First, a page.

In order to accomplish hand gesture control in an efficient, time saving, and inexpensive manner, in the Subject System the hand is characterized by image moments which refer in the subject case to spatially weighted averages of image intensities. From these image moments can be found a corresponding rectangle which has the same set of image moments. The hand gesture is characterized through the orientation, position, length and width of the corresponding rectangle. This provides an exceptionally fast recognition system for a large variety of hand gestures without having to resort to complicated image processing.

For instance, for graphical object control in which onscreen characters are to be controlled by a participant or user, it is desirable to eliminate the necessity for a mouse or a joystick in favor a readily available item, namely one hand. The ability to be able to sense hand gestures for the control of the game eliminates the requirement for costly input apparatus. More importantly, with a joystick there are only two degrees of freedom which can be controlled; but with the hand there are multiple types of actions that can be expressed through articulation of the hand. As a result, multiple parameters such as orientation, horizontal and vertical position, and projected length and width can be sensed.

In order to provide game control or other onscreen graphical object control, in one embodiment hand gestures are sensed optically through the utilization of a camera with the image being converted into a digital representation such that the position of the image of the hand, its length and width, and its orientation are detected. This provides five different measurements of the hand gesture, namely horizontal and vertical position, projected length and width and orientation. Rather than sensing the exact 3-d configuration of the hand, it is a finding of this invention that computer control can be robustly provided through the above criteria.

In particular, the X projection and Y projection of the image are calculated along with the diagonal projection followed by the generation of image moments through a specialized calculation so as to derive a rectangle having a given position, length and width, and orientation, with the characteristics of the rectangle then providing a robust simplified means of detecting a particular hand gesture.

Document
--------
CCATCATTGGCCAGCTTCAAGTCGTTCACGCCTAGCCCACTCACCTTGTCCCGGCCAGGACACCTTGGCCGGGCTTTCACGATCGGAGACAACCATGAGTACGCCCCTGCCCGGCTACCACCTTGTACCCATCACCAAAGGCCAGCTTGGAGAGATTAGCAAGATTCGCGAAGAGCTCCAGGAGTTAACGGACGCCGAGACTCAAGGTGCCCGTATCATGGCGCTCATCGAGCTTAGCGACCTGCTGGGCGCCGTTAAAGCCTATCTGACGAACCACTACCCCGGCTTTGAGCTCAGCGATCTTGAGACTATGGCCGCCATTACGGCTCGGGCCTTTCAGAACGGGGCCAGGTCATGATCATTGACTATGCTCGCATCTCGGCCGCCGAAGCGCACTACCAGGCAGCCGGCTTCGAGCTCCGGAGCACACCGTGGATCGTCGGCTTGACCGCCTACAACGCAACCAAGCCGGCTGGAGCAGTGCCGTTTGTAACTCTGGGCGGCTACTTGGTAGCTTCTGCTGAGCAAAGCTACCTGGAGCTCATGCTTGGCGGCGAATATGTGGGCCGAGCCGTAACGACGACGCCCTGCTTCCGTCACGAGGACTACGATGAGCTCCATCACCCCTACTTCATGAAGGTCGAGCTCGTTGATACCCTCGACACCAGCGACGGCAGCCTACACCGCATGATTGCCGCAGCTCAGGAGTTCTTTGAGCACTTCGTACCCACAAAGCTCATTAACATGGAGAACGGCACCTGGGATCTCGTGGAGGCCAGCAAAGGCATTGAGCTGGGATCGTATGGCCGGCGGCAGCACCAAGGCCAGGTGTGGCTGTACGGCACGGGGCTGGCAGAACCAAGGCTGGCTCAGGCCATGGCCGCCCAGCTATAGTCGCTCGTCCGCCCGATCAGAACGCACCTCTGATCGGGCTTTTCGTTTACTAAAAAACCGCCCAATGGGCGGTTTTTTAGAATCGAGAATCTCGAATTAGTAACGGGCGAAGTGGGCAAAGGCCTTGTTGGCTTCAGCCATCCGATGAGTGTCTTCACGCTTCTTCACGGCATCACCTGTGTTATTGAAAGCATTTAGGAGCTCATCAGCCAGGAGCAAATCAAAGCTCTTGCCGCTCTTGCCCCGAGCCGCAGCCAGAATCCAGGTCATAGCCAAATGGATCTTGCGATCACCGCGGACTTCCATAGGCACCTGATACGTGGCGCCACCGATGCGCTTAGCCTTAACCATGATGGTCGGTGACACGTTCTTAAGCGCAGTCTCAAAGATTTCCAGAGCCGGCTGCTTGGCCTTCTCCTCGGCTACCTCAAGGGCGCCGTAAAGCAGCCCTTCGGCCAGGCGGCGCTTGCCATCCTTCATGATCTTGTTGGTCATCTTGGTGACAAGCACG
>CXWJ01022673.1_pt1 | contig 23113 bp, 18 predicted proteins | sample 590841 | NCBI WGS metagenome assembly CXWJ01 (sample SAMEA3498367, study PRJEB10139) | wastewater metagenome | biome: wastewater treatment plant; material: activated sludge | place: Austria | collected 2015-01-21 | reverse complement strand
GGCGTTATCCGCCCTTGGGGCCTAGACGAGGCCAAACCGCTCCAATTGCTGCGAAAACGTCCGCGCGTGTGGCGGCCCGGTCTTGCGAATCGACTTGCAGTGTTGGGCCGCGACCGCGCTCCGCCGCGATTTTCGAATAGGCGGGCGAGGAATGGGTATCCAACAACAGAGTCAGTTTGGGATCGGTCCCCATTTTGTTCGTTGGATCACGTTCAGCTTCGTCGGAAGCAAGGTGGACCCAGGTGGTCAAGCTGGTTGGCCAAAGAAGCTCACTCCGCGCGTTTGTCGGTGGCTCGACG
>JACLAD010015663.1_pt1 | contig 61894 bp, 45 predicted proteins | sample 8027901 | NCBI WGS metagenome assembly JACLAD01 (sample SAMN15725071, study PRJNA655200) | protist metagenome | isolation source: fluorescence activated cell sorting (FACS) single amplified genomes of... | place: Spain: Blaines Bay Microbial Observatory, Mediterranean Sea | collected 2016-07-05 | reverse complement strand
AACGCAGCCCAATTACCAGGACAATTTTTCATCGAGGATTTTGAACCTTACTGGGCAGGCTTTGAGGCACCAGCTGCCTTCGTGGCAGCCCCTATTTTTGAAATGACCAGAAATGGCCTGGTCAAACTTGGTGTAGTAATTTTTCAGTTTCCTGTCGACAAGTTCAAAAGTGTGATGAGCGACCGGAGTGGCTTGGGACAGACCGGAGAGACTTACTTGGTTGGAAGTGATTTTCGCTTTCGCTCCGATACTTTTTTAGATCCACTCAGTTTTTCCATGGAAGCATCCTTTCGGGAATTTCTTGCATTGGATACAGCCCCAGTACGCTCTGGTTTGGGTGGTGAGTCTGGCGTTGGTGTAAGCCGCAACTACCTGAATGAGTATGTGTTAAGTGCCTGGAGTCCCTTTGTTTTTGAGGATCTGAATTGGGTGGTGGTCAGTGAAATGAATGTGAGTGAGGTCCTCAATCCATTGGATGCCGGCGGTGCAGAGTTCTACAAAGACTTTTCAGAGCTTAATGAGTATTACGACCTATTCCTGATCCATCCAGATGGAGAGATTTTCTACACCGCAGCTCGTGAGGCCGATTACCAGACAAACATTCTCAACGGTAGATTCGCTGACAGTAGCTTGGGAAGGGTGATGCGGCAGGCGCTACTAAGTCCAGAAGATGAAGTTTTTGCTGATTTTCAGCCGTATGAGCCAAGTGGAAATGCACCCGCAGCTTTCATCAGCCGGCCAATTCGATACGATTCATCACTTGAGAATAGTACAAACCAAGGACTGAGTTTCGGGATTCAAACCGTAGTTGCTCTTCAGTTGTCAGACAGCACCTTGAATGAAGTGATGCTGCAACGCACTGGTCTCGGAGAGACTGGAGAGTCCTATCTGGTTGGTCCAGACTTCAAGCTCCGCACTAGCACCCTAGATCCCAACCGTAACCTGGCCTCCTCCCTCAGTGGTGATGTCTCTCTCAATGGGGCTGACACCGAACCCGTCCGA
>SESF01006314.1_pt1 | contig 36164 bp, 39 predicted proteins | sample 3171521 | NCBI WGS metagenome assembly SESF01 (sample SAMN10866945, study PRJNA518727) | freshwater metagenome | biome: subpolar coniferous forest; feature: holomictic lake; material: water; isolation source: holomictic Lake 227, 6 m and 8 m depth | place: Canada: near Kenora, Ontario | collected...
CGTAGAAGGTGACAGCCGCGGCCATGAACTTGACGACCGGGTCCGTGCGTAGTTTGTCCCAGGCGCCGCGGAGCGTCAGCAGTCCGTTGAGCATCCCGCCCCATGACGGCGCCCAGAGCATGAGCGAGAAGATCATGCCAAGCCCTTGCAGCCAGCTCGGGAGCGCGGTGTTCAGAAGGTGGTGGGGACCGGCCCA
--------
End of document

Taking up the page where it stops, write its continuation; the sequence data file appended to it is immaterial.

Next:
In one embodiment, a specialized trigger gesture, which is easily recognized, involves the providing of a circle with the thumb and the forefinger to provide a hole. This type of gesture is very easily recognized by the subject system and provides the system with a signal indicating that the user has initiated the trigger gesture.

This same hand gesture can be utilized to provide a trigger for any action which the computer is to execute, including, for instance, the firing of a gun, the initiation of a rocket blast off sequence, or in fact any other machine action.

In a further embodiment, not only are hand gestures easily detected through the utilization of the image moment calculation, additionally, body movement can be detected through the detection of the moments of the image and analysis of the five measurements derived from the equivalent rectangle. Noting that the center of the rectangle is the center of mass of the object, one can detect the center of mass and therefore its movement. In this instance, one is looking at only one component of the rectangle to provide onscreen motions of a character.

More particularly, simple position and size measurements of an object can be calculated by measuring image moments. This assumes that the object of interest, normally the hand, dominates the image and that the background is uniform or can be subtracted out. The following equations detail the weighted average that is utilized to calculate image moments. If I (x, y) is the image intensity at position x, y, then the image moments up to second order are: ##EQU1##

We can find the position, xc, yc, orientation θ, and width l2 and length l1, of an equivalent rectangle which has the same moments as those measured in the image [1]. Those values give a measure of the hand's position, orientation, length and width. We have: ##EQU2##

Note that in Equations 1-5, the measurements corresponding to these equations are based on summations over the entire image, so that they will be robust against small changes in the image. The five abstracted parameters are independent of the overall contrast of the hand against the background. The calculation of Equations 2-5 are done just once per image, not once per pixel. The integrals of Equation 1 require five multiplies and six additions per pixel, the quadratic factors in x and y being precomputed.

Note, with respect to a camera field of view including one's arm because one edge of an arm will always be off the edge of the picture, the length of the hand, L1, is then coupled to the Yc position. Thus, the information provided by L1 is redundant with the information provided by Yc. Thus, one can use the L2 measurement for such camera field of view, but not the L1.